The Hindi belt is the main source of migrant labour. Nearly 70 to 80 percent of labour who left Dharavi (Mumbai), a sprawling slum of about 8.5 lakh people packed into a geographical area of 2.4 square kilometer, were single men of all ages, with impoverished families in Bihar, Uttar Pradesh and Jharkhand8. According to the 2011 census, four states- Uttar Pradesh, Bihar, Rajasthan and Madhya Pradesh accounted for 50% of India’s total inter-state migrants. On the other side, Maharashtra, Delhi, Gujarat, Uttar Pradesh and Haryana housed 50% of the country’s inter-state migrants. These shares are much higher than the share of these states in India’s total population9. The southern states are also plagued by socio-economic issues. However, despite all odds, the stress is on improving the overall quality of life.

The Corrosive Visual of Politics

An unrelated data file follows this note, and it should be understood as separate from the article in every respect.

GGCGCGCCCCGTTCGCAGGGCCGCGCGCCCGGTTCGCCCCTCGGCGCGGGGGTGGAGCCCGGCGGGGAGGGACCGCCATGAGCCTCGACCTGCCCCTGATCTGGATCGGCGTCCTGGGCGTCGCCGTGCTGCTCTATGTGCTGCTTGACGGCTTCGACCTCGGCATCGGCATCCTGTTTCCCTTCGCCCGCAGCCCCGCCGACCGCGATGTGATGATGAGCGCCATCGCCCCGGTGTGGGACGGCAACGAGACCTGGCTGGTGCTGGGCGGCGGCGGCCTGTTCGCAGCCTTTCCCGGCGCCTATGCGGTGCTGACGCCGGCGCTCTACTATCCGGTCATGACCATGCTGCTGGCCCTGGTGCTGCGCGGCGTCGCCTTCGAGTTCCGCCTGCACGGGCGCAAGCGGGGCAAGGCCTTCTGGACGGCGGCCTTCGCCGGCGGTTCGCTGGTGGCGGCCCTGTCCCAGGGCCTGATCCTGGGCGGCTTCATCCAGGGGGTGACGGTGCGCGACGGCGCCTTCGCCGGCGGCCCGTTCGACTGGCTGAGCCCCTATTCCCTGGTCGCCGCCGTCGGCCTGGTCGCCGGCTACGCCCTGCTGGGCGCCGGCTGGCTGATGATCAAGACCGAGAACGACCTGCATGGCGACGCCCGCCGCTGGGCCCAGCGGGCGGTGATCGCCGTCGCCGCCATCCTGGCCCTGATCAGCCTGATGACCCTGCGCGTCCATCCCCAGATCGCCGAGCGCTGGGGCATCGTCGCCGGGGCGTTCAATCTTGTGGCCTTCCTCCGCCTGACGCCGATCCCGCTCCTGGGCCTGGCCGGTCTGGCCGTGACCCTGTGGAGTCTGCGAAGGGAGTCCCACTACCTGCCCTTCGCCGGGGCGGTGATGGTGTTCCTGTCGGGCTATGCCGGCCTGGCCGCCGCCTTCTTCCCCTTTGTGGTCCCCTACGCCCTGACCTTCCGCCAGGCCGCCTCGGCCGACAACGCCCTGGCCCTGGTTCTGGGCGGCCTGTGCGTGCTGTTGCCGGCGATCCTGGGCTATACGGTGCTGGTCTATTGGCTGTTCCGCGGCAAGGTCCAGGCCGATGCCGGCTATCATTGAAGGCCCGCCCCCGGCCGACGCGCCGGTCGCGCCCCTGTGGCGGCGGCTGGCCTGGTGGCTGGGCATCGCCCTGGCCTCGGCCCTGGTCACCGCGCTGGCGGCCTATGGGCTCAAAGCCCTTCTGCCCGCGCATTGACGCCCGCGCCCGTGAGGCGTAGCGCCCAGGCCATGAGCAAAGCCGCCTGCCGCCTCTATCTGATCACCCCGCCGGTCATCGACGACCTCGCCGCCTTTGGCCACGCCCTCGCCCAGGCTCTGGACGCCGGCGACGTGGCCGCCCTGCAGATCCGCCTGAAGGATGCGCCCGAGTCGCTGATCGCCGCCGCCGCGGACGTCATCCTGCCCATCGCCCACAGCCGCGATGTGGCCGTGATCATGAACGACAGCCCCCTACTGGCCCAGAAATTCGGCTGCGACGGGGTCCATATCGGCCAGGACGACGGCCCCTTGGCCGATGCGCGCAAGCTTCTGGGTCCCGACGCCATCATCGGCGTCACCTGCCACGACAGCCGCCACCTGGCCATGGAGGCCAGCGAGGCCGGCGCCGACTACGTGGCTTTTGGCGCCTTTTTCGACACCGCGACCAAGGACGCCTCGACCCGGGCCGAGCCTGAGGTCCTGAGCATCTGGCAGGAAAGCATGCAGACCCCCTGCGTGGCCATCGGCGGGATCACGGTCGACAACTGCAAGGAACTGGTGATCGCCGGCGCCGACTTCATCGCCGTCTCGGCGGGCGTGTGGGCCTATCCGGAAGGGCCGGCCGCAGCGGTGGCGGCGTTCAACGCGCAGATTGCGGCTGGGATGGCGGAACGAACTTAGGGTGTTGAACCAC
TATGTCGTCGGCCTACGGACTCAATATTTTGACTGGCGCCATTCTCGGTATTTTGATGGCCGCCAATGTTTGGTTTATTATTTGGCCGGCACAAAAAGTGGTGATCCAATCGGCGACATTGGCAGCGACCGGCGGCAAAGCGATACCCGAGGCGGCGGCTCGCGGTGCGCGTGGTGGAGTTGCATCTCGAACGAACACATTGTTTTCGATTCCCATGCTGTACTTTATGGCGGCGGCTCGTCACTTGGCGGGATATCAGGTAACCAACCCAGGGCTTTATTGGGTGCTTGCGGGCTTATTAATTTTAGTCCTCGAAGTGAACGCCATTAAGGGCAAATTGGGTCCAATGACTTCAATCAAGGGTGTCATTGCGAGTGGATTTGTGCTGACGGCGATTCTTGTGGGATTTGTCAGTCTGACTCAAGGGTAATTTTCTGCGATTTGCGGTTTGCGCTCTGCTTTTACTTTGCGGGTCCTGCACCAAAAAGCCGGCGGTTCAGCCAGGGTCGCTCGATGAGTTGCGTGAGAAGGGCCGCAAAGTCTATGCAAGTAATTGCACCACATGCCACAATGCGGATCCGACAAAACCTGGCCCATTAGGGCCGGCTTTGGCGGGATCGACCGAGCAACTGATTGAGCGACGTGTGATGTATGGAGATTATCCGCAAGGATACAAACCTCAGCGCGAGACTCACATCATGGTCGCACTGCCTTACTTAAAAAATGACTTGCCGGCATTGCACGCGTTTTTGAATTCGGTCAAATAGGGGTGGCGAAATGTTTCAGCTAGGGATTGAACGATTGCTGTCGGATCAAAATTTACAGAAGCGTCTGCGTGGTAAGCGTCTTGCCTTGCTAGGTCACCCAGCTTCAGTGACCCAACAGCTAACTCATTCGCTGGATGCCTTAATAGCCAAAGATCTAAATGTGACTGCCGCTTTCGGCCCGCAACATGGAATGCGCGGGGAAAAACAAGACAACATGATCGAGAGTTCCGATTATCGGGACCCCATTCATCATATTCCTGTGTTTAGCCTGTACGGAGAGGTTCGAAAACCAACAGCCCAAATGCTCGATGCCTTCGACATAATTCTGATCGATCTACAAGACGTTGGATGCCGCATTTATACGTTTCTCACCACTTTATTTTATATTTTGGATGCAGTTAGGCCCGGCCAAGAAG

In contemporary times, politics is all about visuals and the spectacular. When PM Modi gravely sermonizes about being self reliant (aatma nirbhar) and that ‘local is global’, how India gifted Yoga to the world, our chest puff up to ’56 inches’ with pride. To salvage the situation, the state has announced crores of rupees packages to revive the economy but conveniently shortchanged the hands that work to drive the wheels of commerce. For the political class and the privileged classes, the image that emerges of the worker is hazy, faceless lacking any human semiotics. “Home” exists for the tax payers. The wretched of the earth have no claims to a “home”. How can a kaamwali bai or a casual labourer assert his or her agency and say that “we need to go home for our families are there”. A stage show that unfolded in Karnataka with the workers being prevented from leaving as the real estate sector required their labour10. The trains from Bengaluru were cancelled only to resume after a public protest. It’s evident that the state is batting for the capitalist class. The Vande Bharat Mission is for NRIs who will fill the stadia for Howdy Modi. Many of them comprise the IIT bred techies who have sold their labour to the multinationals. Where does a poor migrant, who gains importance only during elections stand amidst such glorious statistics? If we take away the mask and remove the shroud of anonymity, the majority of the migrant labour comprises the dalit-bahujans, women, Muslims and tribals who exist on the peripheries of society. What happened to the promise that was made on April 27, 2017 by the Honorable Prime Minister11 that his dream is to see ‘hawai chappals in hawai jahaj’. It’s another matter that the suited booted citizens are flying back in special flights whereas the hawai chappals are flooding the national highways.